2007-03-01 / Front Page
Legal services hosts open house in Long Branch
Public law firm serves low- and fixed-income clients
BY CHRISTINE VARNO
A panel of speakers, including Superior Court Judge Lawrence M. Lawson and Long Branch Superintendent of Schools Joseph M. Ferraina, shared their views on the value of opening an OMLS office in Long Branch.
"It really is a privilege to share in today's program," said Lawson.
"You will be inspired to make the justice system equal to the poor. Remember to stand back proudly and reflect on the importance of your work," Lawson said, continuing, "May it bring you even closer to the realization of your great mission."
OMLS is a not-for-profit law firm that provides free legal services to qualified low-income residents of Monmouth and Ocean counties.
OMLS offices are located in Freehold and Toms River. A Long Branch office was opened in November to be closer to a large population of the firm's clientele in both Long Branch and Asbury Park, according to OMLS Long Branch office Managing Attorney William Rempel.
At the open house, Ferraina said he was grateful to have an OMLS office in Long Branch.
"You can't have people that are poor going to places that they can't get to," he said. "We are an Abbott District, which means our population is economically disadvantaged. You are open to our community."
Other speakers at the open house included William Dangler, president of the Greater Long Branch Chapter of the NAACP, and former president of the New Jersey State Bar Association Edwin J. McCreedy.
According to Rempel, the mission of OMLS is to provide legal aid to low- and fixed-income residents.
Although redevelopment in Long Branch has displaced many residents, Rempel said not many people from the city have reached out to OMLS for assistance.
"A lot of those clients are homeowners and are over the income criteria," he said. "And many of the others have been relocated.
"We have a lot of our clients from the Asbury Park area," he added.
In order to be income eligible for OMLS representation, a client must be at 200 percent of poverty, according to Adriana Agudelo, the deputy executive director of OMLS.
She explained that the 200 percent of poverty level calculates to approximately a yearly income of $18,000 for a family of two.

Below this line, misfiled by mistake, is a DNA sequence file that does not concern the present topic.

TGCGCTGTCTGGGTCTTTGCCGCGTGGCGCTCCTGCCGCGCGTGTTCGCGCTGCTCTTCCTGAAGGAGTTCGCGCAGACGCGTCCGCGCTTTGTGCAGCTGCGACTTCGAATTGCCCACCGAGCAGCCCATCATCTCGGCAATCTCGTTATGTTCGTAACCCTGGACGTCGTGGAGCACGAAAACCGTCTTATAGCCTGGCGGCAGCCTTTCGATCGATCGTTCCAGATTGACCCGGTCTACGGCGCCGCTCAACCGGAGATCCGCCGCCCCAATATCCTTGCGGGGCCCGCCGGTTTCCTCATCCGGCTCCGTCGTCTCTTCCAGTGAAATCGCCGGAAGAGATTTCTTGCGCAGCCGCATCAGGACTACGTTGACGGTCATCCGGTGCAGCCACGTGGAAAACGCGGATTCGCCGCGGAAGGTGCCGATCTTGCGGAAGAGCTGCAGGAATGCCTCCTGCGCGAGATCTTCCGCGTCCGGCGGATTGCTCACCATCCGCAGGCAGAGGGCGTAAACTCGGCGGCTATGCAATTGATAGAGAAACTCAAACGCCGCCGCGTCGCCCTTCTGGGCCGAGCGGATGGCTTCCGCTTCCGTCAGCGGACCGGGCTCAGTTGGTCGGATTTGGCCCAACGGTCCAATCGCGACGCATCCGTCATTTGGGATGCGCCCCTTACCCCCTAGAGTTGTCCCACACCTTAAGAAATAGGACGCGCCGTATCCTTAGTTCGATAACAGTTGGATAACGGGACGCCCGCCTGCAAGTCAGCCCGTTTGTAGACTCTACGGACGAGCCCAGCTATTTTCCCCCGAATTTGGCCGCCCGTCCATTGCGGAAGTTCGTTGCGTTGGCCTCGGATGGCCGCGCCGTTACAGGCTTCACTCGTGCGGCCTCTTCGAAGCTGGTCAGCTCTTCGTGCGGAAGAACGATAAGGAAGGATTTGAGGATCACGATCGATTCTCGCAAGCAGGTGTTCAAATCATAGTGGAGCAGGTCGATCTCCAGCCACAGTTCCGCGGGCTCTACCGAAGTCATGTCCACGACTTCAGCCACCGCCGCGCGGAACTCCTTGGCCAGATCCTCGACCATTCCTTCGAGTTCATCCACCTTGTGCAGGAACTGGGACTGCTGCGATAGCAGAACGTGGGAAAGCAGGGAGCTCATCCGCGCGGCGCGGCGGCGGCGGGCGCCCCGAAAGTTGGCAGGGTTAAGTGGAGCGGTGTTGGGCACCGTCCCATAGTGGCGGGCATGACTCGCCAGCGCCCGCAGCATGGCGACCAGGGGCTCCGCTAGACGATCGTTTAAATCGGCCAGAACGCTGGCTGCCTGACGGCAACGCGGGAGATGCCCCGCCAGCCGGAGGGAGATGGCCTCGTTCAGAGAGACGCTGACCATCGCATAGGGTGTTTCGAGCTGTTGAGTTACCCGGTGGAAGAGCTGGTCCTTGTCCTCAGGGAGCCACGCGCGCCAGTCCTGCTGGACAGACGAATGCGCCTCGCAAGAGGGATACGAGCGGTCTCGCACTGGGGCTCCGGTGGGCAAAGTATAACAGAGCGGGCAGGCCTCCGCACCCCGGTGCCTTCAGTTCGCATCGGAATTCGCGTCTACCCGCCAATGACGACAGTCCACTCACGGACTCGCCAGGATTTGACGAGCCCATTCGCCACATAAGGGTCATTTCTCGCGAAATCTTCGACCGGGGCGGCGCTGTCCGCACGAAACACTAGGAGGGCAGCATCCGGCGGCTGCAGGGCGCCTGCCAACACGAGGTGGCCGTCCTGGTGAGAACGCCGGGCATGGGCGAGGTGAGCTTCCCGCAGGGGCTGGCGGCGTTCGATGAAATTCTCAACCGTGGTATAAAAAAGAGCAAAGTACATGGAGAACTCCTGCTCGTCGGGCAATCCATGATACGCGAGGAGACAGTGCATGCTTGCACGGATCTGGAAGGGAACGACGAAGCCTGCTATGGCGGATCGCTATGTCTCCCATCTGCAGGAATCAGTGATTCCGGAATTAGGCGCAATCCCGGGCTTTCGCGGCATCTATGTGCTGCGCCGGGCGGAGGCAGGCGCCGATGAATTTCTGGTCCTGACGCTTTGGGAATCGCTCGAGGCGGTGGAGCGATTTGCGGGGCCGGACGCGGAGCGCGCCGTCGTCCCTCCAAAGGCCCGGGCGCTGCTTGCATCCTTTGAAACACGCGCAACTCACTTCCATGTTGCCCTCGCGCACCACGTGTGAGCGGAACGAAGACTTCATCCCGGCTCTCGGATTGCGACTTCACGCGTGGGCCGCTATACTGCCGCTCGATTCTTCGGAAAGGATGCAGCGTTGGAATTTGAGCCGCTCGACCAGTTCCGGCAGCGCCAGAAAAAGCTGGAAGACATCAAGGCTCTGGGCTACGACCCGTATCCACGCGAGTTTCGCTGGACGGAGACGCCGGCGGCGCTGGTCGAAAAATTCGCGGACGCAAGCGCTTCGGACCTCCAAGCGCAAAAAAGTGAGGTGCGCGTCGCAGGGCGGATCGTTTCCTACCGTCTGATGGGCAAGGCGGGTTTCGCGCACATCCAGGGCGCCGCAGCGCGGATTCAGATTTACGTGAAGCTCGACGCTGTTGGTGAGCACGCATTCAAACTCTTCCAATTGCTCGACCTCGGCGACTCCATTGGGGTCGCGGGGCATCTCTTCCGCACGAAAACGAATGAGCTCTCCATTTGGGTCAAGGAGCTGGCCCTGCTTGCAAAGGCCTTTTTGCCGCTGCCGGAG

OMLS also provides services for legal matters including family law, landlord/tenant, custody, welfare, social security, divorce, domestic violence and bankruptcy.
"We do not take criminal law cases," Agudelo said.
OMLS provides legal aid to some 4,000 clients a year and the office in Long Branch has been servicing at least five clients a week, Rempel said.
Although the office opened in November, Rempel said it took several weeks to set up and the office only became operational in late December.
Currently there are three attorneys operating out of the Long Branch office, and Agudelo said she expects a fourth to be hired shortly.
In addition to Rempel, attorneys Patricia Danziger, Doug Waugh and Alata Peckett will be in the Long Branch office.
"We provide quality and complete legal representation for no fee," Rempel said. "Sometimes fees can prohibit people from filing certain claims. That is what we are here for."
When a client does not qualify for the full representation services at OMLS, Rempel said the office will offer brief service, advice and information on other agencies.
"The point of the Long Branch office is to be a neighborhood office," he said. "We welcome walk-ins."
Most of the OMLS caseload consists of family law matters, according to Rempel, who added that they also have several cases on tenant/landlord issues.
"A lot of times, a tenant will come to us with issues, whether it be rent increases or that their landlord is holding their security deposit," Rempel said.
"And most of the times, the landlord does not know the laws and we will write a letter explaining the laws. Usually that case will end there."
Also featured at the open house was a special ceremony to dedicate the new Long Branch office conference room in honor of former U.S. Supreme Court Justice Thurgood Marshall.
Lawson said at the open house that there are "striking parallels" between the work of Marshall and the work of the OMLS.
In his career as an attorney and justice, Marshall became known as the "little man's lawyer," according to an OMLS press release.
His work reflected his achievements in securing new protections under the law for women, children, prisoners and the homeless, according to the release.
One of Marshall's most famous cases is Brown vs. the Board of Education, which included over 200 plaintiffs from five states, according to Lawson.
The case "dismantles the legal basis for segregated schools," Lawson said.
Among his many accomplishments, Marshall was appointed to the office of the U.S. attorney in 1965 and was the first African American to become a member of the U.S. Supreme Court, according to Lawson.
"[Marshall] spoke for all Americans, reminding them that the great basis of the country is on equality," Lawson said. "Now, in our community, we honor Justice Marshall."